Chiang Mai: The haze situation in the North this year could be the worst in nearly two decades judging by the situation in Indonesia where widespread forest fires have broken out due to the El Nino weather phenomenon, an expert has warned.
Siri Akaakara, director of the Forest Fire Prevention and Suppression Office, said that according to the Department of National Parks, Wildlife and Plant Conservation, fires in Indonesia last year razed 30 million rai of forest due to the influence of El Nino.
In 1998, the El Nino effect caused Indonesia to lose 20 million rai of forest while in that same year Thailand also lost 700,000 rai.
Mr Siri said the pattern of 1998 could repeat itself this year because Thailand is also suffering the effects of El Nino.
"The pattern should remind us of the possibility of severe haze this year," he said.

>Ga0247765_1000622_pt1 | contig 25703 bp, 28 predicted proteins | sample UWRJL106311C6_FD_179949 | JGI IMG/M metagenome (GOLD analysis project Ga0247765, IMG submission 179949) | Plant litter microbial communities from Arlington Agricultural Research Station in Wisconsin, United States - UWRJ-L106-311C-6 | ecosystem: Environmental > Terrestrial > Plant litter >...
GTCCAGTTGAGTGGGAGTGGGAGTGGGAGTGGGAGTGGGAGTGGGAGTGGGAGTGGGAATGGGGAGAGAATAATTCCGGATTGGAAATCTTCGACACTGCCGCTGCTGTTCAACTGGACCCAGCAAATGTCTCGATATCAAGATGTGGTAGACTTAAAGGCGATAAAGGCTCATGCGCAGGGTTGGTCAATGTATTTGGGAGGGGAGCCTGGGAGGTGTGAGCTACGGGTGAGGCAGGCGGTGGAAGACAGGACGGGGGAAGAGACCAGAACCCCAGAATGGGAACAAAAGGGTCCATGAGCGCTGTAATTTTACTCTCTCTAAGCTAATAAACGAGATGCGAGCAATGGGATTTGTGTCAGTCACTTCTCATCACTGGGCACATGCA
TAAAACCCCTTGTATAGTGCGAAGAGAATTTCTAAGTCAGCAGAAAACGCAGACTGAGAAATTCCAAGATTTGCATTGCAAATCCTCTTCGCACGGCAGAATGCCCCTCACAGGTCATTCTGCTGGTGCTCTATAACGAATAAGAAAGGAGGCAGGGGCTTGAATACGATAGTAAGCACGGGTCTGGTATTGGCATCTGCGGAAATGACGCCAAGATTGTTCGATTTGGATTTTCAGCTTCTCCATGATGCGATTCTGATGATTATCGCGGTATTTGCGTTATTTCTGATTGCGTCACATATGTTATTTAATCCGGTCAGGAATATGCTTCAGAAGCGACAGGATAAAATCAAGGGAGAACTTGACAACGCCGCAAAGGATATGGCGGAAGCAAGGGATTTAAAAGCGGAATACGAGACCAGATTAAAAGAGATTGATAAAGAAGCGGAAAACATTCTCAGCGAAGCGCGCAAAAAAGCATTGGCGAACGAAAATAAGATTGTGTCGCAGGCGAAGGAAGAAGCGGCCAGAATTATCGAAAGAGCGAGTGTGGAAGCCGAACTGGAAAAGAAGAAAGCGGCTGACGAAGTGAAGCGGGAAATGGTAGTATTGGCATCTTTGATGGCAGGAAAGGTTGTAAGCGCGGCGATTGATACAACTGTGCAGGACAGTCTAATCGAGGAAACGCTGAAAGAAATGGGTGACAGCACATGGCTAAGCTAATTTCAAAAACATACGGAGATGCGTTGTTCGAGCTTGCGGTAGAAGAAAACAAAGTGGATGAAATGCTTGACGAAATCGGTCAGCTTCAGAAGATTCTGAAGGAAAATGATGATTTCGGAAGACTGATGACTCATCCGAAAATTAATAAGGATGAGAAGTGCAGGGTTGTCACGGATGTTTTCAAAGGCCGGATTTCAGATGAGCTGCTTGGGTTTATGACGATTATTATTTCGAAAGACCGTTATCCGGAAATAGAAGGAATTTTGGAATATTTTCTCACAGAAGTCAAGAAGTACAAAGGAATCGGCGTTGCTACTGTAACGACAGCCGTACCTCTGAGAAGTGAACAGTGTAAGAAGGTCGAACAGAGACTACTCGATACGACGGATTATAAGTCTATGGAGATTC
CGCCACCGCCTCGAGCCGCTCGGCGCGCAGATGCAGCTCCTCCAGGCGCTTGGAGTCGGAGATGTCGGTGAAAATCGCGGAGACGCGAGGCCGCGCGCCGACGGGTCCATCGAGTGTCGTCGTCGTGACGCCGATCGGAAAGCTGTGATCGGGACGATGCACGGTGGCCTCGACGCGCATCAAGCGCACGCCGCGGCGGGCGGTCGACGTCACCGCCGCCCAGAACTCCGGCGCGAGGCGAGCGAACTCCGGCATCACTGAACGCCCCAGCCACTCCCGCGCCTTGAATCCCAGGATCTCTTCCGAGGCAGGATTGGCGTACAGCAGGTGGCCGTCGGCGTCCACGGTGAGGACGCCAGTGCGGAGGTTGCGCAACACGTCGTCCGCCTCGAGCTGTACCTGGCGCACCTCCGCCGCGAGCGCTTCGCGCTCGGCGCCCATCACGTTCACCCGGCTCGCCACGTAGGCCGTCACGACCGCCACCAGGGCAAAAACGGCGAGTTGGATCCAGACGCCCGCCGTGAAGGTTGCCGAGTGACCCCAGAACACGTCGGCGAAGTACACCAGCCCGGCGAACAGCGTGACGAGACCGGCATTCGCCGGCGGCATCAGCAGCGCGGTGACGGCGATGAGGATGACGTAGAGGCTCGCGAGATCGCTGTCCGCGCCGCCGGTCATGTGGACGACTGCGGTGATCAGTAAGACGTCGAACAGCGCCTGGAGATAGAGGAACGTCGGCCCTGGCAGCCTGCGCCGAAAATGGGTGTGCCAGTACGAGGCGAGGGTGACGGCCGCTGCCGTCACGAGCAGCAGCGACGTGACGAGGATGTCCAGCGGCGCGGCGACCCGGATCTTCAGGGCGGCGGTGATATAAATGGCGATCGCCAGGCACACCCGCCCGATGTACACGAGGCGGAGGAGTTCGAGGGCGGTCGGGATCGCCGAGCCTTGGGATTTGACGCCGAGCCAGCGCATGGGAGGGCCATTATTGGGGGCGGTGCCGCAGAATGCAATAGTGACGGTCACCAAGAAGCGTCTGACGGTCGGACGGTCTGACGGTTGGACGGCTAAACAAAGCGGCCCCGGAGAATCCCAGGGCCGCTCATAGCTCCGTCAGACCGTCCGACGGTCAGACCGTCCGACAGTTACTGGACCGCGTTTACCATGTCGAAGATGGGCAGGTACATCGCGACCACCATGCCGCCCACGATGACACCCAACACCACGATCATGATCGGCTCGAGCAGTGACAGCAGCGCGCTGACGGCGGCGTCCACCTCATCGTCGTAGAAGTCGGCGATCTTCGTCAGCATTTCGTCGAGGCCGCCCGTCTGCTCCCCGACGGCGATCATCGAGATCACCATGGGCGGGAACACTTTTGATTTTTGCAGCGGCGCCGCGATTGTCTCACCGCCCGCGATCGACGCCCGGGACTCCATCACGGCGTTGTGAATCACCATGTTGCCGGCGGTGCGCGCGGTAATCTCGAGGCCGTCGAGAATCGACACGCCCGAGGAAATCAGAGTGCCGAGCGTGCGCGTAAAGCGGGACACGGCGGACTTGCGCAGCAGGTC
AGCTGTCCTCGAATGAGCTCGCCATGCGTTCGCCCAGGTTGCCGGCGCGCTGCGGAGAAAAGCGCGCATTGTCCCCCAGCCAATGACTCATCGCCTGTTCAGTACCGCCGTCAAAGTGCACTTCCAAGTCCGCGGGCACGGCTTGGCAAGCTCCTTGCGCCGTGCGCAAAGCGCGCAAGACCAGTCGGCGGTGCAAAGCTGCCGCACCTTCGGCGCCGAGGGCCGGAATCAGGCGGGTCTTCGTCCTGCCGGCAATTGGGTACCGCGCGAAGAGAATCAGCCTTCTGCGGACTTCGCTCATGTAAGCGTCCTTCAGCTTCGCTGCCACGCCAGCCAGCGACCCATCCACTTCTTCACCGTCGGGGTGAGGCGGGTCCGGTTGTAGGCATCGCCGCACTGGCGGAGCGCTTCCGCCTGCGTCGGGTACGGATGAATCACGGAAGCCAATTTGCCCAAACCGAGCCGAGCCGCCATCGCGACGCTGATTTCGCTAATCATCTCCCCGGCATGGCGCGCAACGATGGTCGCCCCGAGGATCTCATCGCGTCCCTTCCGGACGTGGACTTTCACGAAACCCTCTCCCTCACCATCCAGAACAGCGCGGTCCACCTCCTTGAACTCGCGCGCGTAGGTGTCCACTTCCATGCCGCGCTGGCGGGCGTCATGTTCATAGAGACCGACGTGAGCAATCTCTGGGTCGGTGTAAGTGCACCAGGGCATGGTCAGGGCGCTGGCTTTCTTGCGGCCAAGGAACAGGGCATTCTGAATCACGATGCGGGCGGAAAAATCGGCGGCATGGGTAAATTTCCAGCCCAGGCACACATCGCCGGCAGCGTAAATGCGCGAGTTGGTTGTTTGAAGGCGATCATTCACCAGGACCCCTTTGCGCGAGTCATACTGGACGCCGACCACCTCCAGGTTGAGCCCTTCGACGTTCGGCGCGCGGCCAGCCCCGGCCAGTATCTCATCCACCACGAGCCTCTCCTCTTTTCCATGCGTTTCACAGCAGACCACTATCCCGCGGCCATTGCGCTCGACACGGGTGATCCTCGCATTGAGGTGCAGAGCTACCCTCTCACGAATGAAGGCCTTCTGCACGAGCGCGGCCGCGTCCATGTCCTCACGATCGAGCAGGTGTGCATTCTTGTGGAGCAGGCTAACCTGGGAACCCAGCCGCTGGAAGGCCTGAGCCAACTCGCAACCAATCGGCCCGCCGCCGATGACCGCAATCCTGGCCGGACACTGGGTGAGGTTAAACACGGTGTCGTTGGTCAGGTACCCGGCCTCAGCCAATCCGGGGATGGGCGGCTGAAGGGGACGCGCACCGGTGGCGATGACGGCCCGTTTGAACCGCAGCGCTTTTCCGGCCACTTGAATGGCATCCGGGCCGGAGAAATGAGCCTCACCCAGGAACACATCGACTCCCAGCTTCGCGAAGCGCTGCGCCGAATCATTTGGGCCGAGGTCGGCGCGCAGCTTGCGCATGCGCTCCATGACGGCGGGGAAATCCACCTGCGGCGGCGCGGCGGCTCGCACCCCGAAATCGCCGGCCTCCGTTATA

He said that in 1998 forest fires hit many areas, including the Huai Kha Khaeng Wildlife Sanctuary in Uthai Thani province, Khao Yai National Park in Nakhon Ratchasima province, Doi Inthanond National Park in Chiang Mai and Phukradung National Park in Loei province.
Another key factor determining how bad the haze will be and how long it will last is low atmospheric pressure, Mr Siri said.
If there is low pressure, smog cannot disperse easily and will stay in the air longer than usual, raising the level of particulate matter, he said.
State agencies are striving to limit the number of forest fires in the North and the department last year banned people from entering forests without permission to prevent any man-made fires in forest zones.
The latest information from the Department of Pollution Control showed the number of times haze exceeded the safety standard this year is much higher than last year.
Last year, the number of days when haze was above safety levels between Jan 1-Feb 24 totalled only seven, compared with 25 in the same period this year.